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Larry Harnisch reflects on Los Angeles history

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A plan for Dodger Stadium

Photograph by Ray Graham / Los Angeles Times

Dodger Stadium under construction in a photo published April 22, 1961. (No, this image hasn't been Photoshopped. It's a large print so I had to scan it in two pieces and paste it together--lrh).

By Keith Thursby

Photograph by Ray Graham / Los Angeles Times
Project manager Ted Little stands at the edge of the bowl being excavated in Chavez Ravine, Dec. 11, 1958,
Turns out the Dodgers considered some Space Age concepts when building Dodger Stadium. Anyone for a ride on the Dodger monorail up to the ballpark? George Jetson would have been right at home.

Dick Walsh, a former Angels general manager who was director of stadium operations for the Dodgers during the stadium's construction, has a revealing interview with Robert Schweppe on that includes details about what might have been.

How wild were some of the ideas? Several involved transportation--along with the monorail the Dodgers considered a bridge overpass and a stadium tram. And don't forget the drive-in ticket window.

Inside the ballpark, they considered placing advertising on the outfield fences and infrared heating for seats on the field level. According to Walsh, outfield ads were rejected because Walter O'Malley decided, "We're going to keep the stadium pure."

Putting some seats on rollers to accommodate football was another idea. Walsh told Schweppe that Rams owner Dan Reeves "had talked to us about having his football club play in the stadium. Big discussions about that went on. Walter's position was that 'it was a baseball stadium. I'm not going to do that.' "

How about a series of Dodger monuments similar to the tributes in Yankee Stadium? Location and visibility problems made that difficult, Walsh said.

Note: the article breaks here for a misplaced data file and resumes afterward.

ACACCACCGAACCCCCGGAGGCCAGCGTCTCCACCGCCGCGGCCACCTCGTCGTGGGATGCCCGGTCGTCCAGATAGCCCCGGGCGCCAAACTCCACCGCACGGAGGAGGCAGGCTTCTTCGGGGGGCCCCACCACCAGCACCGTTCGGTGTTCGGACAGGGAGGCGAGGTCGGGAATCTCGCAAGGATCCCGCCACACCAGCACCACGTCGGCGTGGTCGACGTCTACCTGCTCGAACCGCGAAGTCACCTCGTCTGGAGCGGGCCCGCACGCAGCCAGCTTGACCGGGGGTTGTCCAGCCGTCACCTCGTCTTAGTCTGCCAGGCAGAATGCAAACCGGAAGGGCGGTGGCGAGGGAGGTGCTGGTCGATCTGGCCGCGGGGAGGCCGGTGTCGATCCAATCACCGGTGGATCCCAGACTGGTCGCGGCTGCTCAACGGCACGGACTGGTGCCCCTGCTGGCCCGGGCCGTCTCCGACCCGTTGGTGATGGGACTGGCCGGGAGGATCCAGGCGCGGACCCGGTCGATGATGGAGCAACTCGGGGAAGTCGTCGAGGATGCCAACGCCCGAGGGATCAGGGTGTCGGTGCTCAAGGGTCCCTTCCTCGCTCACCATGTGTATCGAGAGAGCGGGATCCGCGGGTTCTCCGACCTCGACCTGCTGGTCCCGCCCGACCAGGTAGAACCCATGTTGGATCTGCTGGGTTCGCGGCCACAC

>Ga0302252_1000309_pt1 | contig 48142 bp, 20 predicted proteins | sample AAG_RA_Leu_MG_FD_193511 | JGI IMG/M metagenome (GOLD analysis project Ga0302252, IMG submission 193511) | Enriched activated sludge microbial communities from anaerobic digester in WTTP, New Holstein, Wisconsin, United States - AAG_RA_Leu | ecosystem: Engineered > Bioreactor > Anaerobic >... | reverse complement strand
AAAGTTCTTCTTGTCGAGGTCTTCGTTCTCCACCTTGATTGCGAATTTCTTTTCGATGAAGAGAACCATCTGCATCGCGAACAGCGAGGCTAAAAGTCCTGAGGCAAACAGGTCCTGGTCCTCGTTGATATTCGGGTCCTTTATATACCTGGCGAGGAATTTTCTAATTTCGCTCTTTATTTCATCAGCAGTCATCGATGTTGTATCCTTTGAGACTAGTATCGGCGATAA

It's fun to think of the possibilities, but one of Dodger Stadium's best assets has been its simplicity. I'm showing my age here, but I've never been a fan of ballparks that bombard you with everything but the ballgame. But I sure would have liked that monorail.

Here's a link to the story.

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Comments (3)

Photoshopped? It almost looks like an architect's conceptual drawing!

Thanks for the great photos!

That monorail would be very useful today.

I think Dick Walsh's comments on the O'Malley website are spot on about a monorail being too cost prohibitive for a one sport facility like Dodger Stadium (how many events a year is the Stadium actually used for?)

I think what prompted these monorail considerations by Mr. O'Malley was the lack of any access to Dodger Stadium other than by automobile or bus.

At least, O'Malley tried. Don't know what to say about the current owner.

Given Frank McCourt's big plans for Chavez Ravine (pre financial meltdown), it would have been nice if some similar consideration had be given for some sort of fixed guideway people mover (a euphemism for monorail). Maybe even something from the Chinatown Gold Line Station. Or is the new development strickly to entice more auto traffic into the Chavez Ravine parking lots and planned parking structures?


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